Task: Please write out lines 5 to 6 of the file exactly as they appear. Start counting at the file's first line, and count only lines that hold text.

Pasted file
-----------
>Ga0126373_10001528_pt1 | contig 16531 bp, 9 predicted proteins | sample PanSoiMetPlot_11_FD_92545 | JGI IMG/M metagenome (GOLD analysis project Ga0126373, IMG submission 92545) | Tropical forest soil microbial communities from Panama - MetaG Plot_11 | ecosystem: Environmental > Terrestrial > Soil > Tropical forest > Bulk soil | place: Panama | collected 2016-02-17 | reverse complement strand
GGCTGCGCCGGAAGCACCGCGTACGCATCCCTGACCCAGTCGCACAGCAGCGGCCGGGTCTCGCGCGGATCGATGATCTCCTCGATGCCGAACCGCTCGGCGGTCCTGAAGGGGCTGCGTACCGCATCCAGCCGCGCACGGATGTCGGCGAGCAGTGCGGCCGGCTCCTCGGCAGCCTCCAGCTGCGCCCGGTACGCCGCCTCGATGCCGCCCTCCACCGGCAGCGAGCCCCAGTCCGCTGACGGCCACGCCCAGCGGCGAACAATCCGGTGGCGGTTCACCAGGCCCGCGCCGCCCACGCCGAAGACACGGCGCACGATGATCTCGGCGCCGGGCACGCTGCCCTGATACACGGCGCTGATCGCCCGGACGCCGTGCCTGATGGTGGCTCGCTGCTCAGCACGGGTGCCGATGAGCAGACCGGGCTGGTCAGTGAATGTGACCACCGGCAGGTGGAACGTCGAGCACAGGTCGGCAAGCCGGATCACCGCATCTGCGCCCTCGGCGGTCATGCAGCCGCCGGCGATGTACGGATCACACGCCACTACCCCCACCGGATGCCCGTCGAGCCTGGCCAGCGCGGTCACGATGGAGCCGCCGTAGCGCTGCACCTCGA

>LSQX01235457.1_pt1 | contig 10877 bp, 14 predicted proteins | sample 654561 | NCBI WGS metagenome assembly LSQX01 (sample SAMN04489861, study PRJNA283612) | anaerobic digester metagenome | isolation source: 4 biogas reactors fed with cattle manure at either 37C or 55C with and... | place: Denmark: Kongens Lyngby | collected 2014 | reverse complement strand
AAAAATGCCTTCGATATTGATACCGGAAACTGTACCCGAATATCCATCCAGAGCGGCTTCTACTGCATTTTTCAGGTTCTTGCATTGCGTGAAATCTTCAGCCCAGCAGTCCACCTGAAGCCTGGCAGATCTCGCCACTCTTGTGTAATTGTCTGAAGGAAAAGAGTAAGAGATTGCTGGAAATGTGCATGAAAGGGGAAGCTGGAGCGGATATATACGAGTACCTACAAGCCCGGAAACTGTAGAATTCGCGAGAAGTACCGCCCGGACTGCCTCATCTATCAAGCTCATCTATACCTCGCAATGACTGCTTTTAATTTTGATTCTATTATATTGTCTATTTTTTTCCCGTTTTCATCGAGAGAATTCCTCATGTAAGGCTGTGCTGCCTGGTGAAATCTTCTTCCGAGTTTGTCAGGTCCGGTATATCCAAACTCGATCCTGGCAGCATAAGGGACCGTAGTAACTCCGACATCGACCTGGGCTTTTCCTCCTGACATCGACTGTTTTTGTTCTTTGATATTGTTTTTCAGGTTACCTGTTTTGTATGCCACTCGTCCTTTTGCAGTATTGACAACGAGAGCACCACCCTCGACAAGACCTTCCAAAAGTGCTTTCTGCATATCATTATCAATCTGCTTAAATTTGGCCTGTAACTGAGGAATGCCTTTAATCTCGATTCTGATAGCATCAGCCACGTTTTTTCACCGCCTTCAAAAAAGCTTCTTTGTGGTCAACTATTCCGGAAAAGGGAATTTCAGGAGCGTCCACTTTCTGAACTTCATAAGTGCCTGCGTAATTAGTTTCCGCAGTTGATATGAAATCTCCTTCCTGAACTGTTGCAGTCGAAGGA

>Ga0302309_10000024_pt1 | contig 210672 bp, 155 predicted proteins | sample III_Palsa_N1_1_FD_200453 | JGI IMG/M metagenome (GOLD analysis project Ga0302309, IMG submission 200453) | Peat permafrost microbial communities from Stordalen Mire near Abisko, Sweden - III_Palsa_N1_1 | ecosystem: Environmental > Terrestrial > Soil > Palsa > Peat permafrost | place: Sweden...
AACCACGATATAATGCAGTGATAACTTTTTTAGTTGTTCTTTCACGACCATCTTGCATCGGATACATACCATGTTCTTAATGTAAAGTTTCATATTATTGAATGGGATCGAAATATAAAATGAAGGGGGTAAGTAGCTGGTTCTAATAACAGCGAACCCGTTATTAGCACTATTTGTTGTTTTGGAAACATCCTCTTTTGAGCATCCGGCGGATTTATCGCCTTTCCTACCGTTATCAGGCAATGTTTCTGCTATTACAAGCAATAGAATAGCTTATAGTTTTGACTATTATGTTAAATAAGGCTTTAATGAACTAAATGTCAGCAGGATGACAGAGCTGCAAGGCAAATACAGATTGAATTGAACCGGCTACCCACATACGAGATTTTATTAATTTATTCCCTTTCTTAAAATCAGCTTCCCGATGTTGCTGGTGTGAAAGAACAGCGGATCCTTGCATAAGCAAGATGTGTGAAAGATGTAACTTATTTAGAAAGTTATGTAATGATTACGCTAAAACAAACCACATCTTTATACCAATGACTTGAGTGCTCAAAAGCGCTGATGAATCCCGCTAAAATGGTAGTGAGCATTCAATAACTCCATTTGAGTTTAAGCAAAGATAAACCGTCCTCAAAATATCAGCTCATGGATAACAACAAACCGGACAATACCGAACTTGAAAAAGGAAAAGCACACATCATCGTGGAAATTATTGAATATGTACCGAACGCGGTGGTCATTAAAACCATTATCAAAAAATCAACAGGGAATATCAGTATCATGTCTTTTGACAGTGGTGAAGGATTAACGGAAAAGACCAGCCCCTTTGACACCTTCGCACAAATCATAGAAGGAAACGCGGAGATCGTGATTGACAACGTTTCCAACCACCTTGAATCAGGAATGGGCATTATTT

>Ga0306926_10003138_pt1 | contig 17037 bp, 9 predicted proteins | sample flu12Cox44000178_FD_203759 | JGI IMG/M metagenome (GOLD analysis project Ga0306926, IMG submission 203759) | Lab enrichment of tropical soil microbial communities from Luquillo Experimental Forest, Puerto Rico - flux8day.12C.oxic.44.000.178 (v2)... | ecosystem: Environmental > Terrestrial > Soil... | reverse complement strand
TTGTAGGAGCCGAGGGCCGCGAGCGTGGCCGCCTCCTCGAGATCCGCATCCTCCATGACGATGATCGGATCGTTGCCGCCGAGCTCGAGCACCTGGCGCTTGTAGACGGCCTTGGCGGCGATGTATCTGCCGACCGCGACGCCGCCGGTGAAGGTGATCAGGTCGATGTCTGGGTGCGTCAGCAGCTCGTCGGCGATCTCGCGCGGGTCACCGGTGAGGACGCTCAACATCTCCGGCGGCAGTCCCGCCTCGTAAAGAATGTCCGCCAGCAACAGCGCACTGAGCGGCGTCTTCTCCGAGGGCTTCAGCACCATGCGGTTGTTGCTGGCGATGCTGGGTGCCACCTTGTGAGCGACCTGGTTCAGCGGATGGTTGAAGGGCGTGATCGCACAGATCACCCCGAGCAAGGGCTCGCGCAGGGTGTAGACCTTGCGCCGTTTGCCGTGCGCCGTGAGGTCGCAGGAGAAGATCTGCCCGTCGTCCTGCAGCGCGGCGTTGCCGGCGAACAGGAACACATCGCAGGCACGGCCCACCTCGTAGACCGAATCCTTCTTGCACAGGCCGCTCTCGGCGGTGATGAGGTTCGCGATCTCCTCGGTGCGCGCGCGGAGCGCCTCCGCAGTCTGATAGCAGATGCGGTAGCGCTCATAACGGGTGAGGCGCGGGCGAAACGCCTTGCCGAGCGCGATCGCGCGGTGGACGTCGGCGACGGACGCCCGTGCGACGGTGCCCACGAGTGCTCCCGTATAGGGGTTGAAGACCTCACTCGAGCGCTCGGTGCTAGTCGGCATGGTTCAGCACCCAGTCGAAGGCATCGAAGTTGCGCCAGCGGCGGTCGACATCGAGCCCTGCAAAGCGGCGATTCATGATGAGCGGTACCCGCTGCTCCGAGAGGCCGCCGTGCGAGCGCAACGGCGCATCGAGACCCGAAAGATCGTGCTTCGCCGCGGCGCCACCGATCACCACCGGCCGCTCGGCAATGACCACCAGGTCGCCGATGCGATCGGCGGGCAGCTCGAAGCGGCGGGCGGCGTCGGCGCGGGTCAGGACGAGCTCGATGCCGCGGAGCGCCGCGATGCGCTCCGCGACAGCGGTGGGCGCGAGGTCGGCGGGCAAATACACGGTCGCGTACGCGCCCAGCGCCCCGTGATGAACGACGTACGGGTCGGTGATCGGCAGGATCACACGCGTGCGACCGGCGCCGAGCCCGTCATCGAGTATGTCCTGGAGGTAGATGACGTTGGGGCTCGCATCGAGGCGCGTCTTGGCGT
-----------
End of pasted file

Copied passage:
>Ga0302309_10000024_pt1 | contig 210672 bp, 155 predicted proteins | sample III_Palsa_N1_1_FD_200453 | JGI IMG/M metagenome (GOLD analysis project Ga0302309, IMG submission 200453) | Peat permafrost microbial communities from Stordalen Mire near Abisko, Sweden - III_Palsa_N1_1 | ecosystem: Environmental > Terrestrial > Soil > Palsa > Peat permafrost | place: Sweden...
AACCACGATATAATGCAGTGATAACTTTTTTAGTTGTTCTTTCACGACCATCTTGCATCGGATACATACCATGTTCTTAATGTAAAGTTTCATATTATTGAATGGGATCGAAATATAAAATGAAGGGGGTAAGTAGCTGGTTCTAATAACAGCGAACCCGTTATTAGCACTATTTGTTGTTTTGGAAACATCCTCTTTTGAGCATCCGGCGGATTTATCGCCTTTCCTACCGTTATCAGGCAATGTTTCTGCTATTACAAGCAATAGAATAGCTTATAGTTTTGACTATTATGTTAAATAAGGCTTTAATGAACTAAATGTCAGCAGGATGACAGAGCTGCAAGGCAAATACAGATTGAATTGAACCGGCTACCCACATACGAGATTTTATTAATTTATTCCCTTTCTTAAAATCAGCTTCCCGATGTTGCTGGTGTGAAAGAACAGCGGATCCTTGCATAAGCAAGATGTGTGAAAGATGTAACTTATTTAGAAAGTTATGTAATGATTACGCTAAAACAAACCACATCTTTATACCAATGACTTGAGTGCTCAAAAGCGCTGATGAATCCCGCTAAAATGGTAGTGAGCATTCAATAACTCCATTTGAGTTTAAGCAAAGATAAACCGTCCTCAAAATATCAGCTCATGGATAACAACAAACCGGACAATACCGAACTTGAAAAAGGAAAAGCACACATCATCGTGGAAATTATTGAATATGTACCGAACGCGGTGGTCATTAAAACCATTATCAAAAAATCAACAGGGAATATCAGTATCATGTCTTTTGACAGTGGTGAAGGATTAACGGAAAAGACCAGCCCCTTTGACACCTTCGCACAAATCATAGAAGGAAACGCGGAGATCGTGATTGACAACGTTTCCAACCACCTTGAATCAGGAATGGGCATTATTT